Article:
Forlorn Hope rosé

2013 Forlorn Hope Kumo To Ame Rosé

The Wine of the Week
 by Annette Tomei

2013 Forlorn Hope, Kumo To Ame Rosé, Dewitt Vineyard, Amador County, California

Searching for something rare and different, a rosé perhaps? I’ve got just the thing for you – finding it may be a challenge, but don’t give up hope.

Forlorn Hope is the single-handed creation of winemaker Matthew Rorick. The name refers to an old Dutch term for a troop of volunteer soldiers who “lead the charge directly into enemy defenses” – slim chances, great glory. This concept appeals to Rorick whose winemaking career covers new world wine regions in both hemispheres, reflecting his search for experience, knowledge and a good challenge. In creating his own wine company, he relies on a passion for “longshots” and “lost causes”. So far, that seems to be working out very well for him.

Rorick calls his wines Rare Creatures – and indeed they are. The 2013 Kumo To Ame rosé production was a whopping 407 cases (up from approximately 200 in 2012). The other aspect of rarity is the choice of grape varieties; this particular wine is made from a field blend of Portuguese grapes (Touriga Nacional, Tinta Roriz, Tinto Cão, and Trincadeira) grown in Amador County (best known for its Zinfandels). Rorick’s wines are as pure an expression of grape and place as possible. Fermentation relies on indigenous yeasts on the grapes themselves, each process being different; only neutral barrels, if any at all. The only addition along the way is the modest use of sulfur as a preservative, though there are some bottlings available “sans soufre” (not this particular one though).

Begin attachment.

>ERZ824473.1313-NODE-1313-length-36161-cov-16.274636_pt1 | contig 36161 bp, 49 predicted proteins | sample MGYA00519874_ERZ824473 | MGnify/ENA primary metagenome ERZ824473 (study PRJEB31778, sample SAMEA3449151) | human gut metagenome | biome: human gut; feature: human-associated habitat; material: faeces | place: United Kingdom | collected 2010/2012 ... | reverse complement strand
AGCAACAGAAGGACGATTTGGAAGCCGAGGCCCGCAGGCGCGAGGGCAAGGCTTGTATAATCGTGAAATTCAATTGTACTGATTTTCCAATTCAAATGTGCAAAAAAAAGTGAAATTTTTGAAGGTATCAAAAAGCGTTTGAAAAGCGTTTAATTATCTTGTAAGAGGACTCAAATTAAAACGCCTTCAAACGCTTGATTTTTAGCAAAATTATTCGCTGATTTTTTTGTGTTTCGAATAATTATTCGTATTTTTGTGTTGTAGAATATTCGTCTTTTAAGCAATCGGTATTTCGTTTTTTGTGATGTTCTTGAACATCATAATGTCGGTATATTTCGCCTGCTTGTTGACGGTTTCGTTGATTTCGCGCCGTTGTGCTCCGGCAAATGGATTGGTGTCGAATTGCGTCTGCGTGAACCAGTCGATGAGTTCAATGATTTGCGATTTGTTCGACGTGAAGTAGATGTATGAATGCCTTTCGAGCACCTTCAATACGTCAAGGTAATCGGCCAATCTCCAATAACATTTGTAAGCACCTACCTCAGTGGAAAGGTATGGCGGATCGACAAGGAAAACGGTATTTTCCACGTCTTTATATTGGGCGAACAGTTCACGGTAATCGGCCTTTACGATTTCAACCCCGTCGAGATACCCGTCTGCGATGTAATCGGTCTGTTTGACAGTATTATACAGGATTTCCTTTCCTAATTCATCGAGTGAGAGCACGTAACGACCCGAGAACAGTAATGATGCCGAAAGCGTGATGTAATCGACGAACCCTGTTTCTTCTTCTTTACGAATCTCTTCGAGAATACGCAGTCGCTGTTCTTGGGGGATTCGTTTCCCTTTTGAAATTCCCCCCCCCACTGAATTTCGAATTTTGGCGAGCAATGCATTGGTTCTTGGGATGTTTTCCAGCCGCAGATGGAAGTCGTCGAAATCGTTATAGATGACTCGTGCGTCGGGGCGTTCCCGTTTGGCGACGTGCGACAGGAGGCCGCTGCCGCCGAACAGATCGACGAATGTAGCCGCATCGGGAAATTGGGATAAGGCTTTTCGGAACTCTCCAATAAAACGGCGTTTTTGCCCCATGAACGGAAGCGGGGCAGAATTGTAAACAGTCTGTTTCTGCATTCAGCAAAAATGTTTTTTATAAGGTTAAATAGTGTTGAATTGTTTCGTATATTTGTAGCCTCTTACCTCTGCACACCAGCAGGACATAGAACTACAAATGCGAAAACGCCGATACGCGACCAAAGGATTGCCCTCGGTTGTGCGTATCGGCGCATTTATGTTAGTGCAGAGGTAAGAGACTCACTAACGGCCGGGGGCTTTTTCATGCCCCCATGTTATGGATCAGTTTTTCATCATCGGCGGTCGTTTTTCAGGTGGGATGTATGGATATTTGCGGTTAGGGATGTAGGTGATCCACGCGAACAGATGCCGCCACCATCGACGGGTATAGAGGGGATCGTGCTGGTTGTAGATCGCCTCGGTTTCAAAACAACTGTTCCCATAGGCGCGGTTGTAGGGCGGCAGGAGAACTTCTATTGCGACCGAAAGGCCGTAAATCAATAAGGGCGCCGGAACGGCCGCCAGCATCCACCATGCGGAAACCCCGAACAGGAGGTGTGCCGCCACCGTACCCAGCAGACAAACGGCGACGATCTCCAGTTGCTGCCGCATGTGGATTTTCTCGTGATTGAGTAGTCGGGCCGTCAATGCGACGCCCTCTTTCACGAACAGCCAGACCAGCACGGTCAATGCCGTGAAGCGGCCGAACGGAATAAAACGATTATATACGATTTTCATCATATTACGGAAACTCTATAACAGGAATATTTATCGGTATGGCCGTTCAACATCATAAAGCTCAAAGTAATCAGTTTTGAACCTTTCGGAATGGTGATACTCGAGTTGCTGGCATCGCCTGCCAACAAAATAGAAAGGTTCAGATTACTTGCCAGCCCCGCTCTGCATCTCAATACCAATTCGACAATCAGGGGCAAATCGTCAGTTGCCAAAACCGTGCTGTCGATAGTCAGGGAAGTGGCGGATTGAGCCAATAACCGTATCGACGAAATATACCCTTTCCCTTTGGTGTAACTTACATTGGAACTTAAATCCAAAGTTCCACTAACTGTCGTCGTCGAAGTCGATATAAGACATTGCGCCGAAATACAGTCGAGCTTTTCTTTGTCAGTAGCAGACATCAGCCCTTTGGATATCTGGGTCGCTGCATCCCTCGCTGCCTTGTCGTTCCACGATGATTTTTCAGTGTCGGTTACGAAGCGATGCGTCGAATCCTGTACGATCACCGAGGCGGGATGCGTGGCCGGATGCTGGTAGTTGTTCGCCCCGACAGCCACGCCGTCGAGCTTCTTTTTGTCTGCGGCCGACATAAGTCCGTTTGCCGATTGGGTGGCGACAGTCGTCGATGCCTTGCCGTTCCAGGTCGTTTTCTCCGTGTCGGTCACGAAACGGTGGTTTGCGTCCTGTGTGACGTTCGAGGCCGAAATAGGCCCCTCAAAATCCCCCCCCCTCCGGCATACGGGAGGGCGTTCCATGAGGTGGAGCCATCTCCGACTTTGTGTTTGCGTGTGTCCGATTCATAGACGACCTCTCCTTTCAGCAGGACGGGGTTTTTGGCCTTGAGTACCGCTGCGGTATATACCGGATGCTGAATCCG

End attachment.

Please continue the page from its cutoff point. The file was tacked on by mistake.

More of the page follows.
Aromas of fresh berries, papaya and tarragon are carried by a mouthwateringly crisp cranberry tartness with a bit of green tea-like minerality; a medium body wine with a lingering finish. This is an age-able rosé – but, as delicious as it is, it probably wouldn’t last that long. As for pairings, I tried the wine with a couple types of cuisine – garden-fresh Mexican and exotic flavors of Singapore. It was fantastic with both, especially the Southeast Asian flavors, which were bright with herbs and ginger and a touch of lively acidity of their own.

Annette is the founder of VinEducation, where she is a food and beverage educator and consultant. She is also a professional chef who frequently contributes delicious recipes to EatSomethingSexy.com.

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